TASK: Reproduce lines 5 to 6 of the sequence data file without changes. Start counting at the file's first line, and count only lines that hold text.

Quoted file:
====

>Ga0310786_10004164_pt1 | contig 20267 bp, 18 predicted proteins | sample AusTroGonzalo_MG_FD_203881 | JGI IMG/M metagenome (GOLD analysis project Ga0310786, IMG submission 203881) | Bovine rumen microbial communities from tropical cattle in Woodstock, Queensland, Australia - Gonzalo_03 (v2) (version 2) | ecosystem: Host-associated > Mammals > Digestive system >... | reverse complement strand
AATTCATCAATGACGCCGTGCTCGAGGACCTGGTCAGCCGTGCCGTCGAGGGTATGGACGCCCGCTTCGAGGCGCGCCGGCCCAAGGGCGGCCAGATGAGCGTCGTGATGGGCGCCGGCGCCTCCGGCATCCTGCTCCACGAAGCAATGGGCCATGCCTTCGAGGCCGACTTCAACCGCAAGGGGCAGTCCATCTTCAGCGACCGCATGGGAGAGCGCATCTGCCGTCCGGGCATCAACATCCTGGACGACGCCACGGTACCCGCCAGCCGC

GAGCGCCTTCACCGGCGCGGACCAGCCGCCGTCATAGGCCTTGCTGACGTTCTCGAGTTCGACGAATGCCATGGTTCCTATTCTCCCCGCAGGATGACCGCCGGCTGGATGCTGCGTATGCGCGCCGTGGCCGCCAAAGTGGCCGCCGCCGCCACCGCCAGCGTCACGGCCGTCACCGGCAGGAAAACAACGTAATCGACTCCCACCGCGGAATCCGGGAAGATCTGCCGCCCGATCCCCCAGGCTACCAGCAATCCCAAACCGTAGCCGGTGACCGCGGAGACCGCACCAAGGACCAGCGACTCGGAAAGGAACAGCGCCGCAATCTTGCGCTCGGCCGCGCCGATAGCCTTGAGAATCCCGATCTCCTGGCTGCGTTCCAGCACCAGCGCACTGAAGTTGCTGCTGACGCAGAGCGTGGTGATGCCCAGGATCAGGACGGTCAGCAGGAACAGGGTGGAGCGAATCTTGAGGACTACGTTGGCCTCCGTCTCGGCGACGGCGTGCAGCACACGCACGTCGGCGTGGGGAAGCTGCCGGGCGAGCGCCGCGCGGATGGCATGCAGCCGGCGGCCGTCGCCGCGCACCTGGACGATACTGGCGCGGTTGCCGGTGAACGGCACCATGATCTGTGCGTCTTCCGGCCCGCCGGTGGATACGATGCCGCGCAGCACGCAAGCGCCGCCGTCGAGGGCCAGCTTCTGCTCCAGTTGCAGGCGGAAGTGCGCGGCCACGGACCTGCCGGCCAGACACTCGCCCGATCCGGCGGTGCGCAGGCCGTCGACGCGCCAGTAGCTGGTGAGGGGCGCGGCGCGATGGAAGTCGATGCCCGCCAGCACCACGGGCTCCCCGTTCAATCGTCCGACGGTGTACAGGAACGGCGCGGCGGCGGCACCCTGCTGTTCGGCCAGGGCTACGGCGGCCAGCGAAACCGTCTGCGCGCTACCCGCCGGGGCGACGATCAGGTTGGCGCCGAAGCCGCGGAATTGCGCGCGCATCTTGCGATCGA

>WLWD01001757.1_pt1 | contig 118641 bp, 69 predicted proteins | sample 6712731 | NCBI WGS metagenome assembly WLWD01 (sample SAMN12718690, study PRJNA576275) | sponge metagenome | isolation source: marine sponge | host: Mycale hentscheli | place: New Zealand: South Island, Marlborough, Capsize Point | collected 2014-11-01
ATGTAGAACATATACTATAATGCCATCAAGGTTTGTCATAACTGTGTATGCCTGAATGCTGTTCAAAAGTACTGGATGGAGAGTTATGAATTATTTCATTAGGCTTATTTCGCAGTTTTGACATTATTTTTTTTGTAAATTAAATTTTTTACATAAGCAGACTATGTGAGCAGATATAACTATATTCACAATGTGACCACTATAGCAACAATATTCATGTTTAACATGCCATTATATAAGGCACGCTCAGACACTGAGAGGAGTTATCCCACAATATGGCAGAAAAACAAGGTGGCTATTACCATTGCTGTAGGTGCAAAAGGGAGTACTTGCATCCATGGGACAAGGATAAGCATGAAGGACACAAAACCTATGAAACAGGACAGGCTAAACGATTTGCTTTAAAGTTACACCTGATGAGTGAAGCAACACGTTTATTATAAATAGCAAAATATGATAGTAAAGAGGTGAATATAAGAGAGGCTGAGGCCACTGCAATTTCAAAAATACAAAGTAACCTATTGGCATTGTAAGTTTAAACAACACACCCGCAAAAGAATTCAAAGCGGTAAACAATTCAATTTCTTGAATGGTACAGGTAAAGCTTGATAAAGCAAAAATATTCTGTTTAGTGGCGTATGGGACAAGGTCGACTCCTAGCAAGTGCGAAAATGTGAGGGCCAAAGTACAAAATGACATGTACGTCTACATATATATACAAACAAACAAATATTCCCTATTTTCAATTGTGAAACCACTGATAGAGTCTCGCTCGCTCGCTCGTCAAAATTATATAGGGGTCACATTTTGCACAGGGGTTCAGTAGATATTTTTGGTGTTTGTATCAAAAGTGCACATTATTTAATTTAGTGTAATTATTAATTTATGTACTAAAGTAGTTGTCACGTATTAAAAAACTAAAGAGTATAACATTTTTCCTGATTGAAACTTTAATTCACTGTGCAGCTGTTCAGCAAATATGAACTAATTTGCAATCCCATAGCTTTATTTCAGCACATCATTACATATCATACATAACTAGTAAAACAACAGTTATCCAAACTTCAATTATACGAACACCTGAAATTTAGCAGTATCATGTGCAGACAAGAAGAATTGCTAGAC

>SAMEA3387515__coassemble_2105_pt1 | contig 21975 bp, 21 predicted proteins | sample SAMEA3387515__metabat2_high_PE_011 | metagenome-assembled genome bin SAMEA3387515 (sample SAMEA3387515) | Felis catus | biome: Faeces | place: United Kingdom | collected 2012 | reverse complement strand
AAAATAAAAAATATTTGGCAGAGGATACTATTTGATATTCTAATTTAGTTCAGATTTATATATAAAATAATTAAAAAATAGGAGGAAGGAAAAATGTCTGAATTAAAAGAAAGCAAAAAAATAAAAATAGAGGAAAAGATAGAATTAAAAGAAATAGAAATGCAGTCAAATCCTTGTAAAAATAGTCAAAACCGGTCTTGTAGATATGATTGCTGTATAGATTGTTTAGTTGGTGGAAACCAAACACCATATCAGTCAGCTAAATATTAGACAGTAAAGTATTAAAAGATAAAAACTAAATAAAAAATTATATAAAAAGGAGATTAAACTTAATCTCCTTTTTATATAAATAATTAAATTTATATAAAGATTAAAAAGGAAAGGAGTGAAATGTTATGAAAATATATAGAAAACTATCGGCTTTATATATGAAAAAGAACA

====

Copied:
ATGTAGAACATATACTATAATGCCATCAAGGTTTGTCATAACTGTGTATGCCTGAATGCTGTTCAAAAGTACTGGATGGAGAGTTATGAATTATTTCATTAGGCTTATTTCGCAGTTTTGACATTATTTTTTTTGTAAATTAAATTTTTTACATAAGCAGACTATGTGAGCAGATATAACTATATTCACAATGTGACCACTATAGCAACAATATTCATGTTTAACATGCCATTATATAAGGCACGCTCAGACACTGAGAGGAGTTATCCCACAATATGGCAGAAAAACAAGGTGGCTATTACCATTGCTGTAGGTGCAAAAGGGAGTACTTGCATCCATGGGACAAGGATAAGCATGAAGGACACAAAACCTATGAAACAGGACAGGCTAAACGATTTGCTTTAAAGTTACACCTGATGAGTGAAGCAACACGTTTATTATAAATAGCAAAATATGATAGTAAAGAGGTGAATATAAGAGAGGCTGAGGCCACTGCAATTTCAAAAATACAAAGTAACCTATTGGCATTGTAAGTTTAAACAACACACCCGCAAAAGAATTCAAAGCGGTAAACAATTCAATTTCTTGAATGGTACAGGTAAAGCTTGATAAAGCAAAAATATTCTGTTTAGTGGCGTATGGGACAAGGTCGACTCCTAGCAAGTGCGAAAATGTGAGGGCCAAAGTACAAAATGACATGTACGTCTACATATATATACAAACAAACAAATATTCCCTATTTTCAATTGTGAAACCACTGATAGAGTCTCGCTCGCTCGCTCGTCAAAATTATATAGGGGTCACATTTTGCACAGGGGTTCAGTAGATATTTTTGGTGTTTGTATCAAAAGTGCACATTATTTAATTTAGTGTAATTATTAATTTATGTACTAAAGTAGTTGTCACGTATTAAAAAACTAAAGAGTATAACATTTTTCCTGATTGAAACTTTAATTCACTGTGCAGCTGTTCAGCAAATATGAACTAATTTGCAATCCCATAGCTTTATTTCAGCACATCATTACATATCATACATAACTAGTAAAACAACAGTTATCCAAACTTCAATTATACGAACACCTGAAATTTAGCAGTATCATGTGCAGACAAGAAGAATTGCTAGAC

>SAMEA3387515__coassemble_2105_pt1 | contig 21975 bp, 21 predicted proteins | sample SAMEA3387515__metabat2_high_PE_011 | metagenome-assembled genome bin SAMEA3387515 (sample SAMEA3387515) | Felis catus | biome: Faeces | place: United Kingdom | collected 2012 | reverse complement strand